Thursday, 17 September 2015

How It Gets Done: A Guide to Productivity

Noah Stevens writes:

What's your standard work flow for an idea, from conception to out-the-door? For a while it seemed like your output was pretty prodigious - it may still be but I amn't paying attention like I usually do.

It seemed to me I was thinking "How does he keep up this pace?"

It really depends upon the product. The fact is that I have more things languishing in the black hole of “On Hold For Now” than I care to admit. It takes more than a good idea to make a worthwhile product; it takes a sort of “idea-plus-vision”. What I mean is that the idea itself is a kernel around which a vision takes form, and that vision must be sufficiently different from the original idea to make the whole stand out. I find that if something doesn’t stand out, it is very hard to write about.

For example, Mermaids from Yuggoth, in the Mystic Bull product In the Prison of the Squid Sorcerer, started with an illustration of the titular creature and nothing else. That is the base idea – here is this aquatic-looking creature…it sort of looks like it is levitating on land. The vision that made it work was not only adding the Lovecraftian Yuggoth elements, but adding a temporal element both to the main “story arc” of the situation, and to how the situation played out in game. Until I had that, it was just this thing floating around in my head, looking for a place to go.

Another example: Prince Charming, Reanimator started with a pretty simple idea: What if you mixed fairy tales and Appendix N stories? The title of the series, Faerie Tales from Unlit Shores actually predated any specific adventure idea. The specific idea of casting Prince Charming as Lovecraft’s Herbert West gave me enough of a grip on the idea to get writing.

With Bone Hoard of the Dancing Horror I was given a map, and asked to populate it. The way the cartographer drew the chasms on the map made me speculate about what was filling them. It was the idea of the creature that could remove bones, though, that allowed me to see the adventure as a whole – for one thing, any other monsters encountered there could not have bones. That’s why monsters are either possess exoskeletons, are constructs, or already have their skeletons removed. Similarly, the seed for Stars in the Darkness was based on the way the chasms were drawn on the maps, but I needed the larger vision of the devolved elvish star-herders to see where the adventure should go.

My actual writing tends to be in fits and starts. I’ll keep a notepad, and keep ideas in my head, until they have gelled into a vision where I can “see” the overall structure of an adventure. I may have to make up details as I go, but those details fit into a vision that I already know. Some adventures take a number of sessions to finish…generally because I find myself dissatisfied with the overall vision I have, and I have to search for a new element to add to the mix. Others are written in a single sitting (The Arwich Grinder, for instance, was written in a single go, and is probably the darkest thing I have ever written).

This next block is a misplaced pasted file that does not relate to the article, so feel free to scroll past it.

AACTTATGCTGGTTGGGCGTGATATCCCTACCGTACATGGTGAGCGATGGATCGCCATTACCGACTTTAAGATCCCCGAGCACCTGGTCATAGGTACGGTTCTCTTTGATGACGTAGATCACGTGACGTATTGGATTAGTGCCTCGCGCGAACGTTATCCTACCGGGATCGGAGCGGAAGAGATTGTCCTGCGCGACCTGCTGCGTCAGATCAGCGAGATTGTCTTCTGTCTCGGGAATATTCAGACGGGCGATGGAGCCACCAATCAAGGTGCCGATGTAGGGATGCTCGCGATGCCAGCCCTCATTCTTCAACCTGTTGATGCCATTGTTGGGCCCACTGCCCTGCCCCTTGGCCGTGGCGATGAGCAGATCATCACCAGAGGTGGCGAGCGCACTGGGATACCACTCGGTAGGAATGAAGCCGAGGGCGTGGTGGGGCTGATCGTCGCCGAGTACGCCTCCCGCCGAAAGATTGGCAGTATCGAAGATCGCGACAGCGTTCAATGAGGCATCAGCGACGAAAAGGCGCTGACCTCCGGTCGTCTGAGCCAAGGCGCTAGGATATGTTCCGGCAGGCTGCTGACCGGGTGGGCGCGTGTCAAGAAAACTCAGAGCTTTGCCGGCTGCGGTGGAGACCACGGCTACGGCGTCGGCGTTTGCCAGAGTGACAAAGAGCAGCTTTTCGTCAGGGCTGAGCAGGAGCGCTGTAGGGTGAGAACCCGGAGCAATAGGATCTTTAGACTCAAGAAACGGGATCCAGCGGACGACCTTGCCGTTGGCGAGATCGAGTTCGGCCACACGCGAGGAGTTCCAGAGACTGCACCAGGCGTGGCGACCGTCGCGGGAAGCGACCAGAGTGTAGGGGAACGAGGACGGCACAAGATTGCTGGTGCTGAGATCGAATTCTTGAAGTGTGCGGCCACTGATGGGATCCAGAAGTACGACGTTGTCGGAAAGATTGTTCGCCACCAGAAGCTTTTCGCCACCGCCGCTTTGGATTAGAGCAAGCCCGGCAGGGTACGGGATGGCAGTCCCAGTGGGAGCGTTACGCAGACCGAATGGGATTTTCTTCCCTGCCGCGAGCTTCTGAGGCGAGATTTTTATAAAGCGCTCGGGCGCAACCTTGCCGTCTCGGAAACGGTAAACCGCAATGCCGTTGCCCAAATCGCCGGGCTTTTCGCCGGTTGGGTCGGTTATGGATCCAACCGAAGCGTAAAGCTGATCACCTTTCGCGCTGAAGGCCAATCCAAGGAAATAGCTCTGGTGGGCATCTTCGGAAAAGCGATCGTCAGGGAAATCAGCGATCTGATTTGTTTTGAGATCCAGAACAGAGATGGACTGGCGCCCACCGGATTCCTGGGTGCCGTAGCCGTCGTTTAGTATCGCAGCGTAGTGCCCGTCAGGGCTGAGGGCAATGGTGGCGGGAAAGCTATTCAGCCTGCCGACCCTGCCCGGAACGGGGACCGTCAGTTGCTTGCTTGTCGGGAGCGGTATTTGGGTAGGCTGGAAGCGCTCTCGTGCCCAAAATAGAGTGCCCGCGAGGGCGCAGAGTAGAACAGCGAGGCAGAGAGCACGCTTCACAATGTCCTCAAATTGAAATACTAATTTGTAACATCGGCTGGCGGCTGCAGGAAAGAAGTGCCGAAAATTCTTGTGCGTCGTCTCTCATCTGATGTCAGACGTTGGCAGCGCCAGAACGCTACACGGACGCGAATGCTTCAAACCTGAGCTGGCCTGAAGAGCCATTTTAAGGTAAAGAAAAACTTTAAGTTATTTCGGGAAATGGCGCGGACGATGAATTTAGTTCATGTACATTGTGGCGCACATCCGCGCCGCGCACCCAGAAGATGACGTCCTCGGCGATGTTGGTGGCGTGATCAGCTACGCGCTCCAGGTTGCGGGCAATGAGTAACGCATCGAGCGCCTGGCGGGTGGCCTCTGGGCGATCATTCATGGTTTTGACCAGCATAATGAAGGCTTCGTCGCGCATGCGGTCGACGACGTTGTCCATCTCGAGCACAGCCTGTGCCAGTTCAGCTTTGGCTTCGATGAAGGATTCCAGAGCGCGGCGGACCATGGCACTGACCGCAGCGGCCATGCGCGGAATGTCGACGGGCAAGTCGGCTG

I write quickly when I am writing, but (and I imagine most writers are similar), I have periods where I find it difficult, and these come without warning. Sometimes they are based on external pressures, or disappointments. The last two years have been relatively low-productivity for me. There are a lot of factors involved, including family tragedy, child behavioral issues, and relationship tensions, but where I started to slow down was when The Tribe of Ogg and the Gift of Suss (now a freebie from Mystic Bull) was not approved by Goodman Games.

That may sound stupid. In reality, I started to second guess whether or not the time invested in any of the things I was writing was going to pan out, or turn out to be wasted. Please note that I do not blame Goodman Games for the decision, but I had a hard time letting it go. I hope that seeing it out in the wild, even without an official stamp of approval, will do a great deal towards increasing my output. So far, so good.

From start to finish, my process looks something like this:

  • An idea is proposed, either by someone else or it pops into my head from the ether.
  • I start to think about this idea. I might adjust my reading list to generate more thoughts about this idea. For instance, when working on The Weird Worm-Ways of Saturn, I read a lot of Clark Ashton Smith. This may, or may not, be apparent to the reader.
  • I am probably working on several other things while the new idea germinates.
  • Eventually, I gain some form of overarching vision that can guide me in creating details.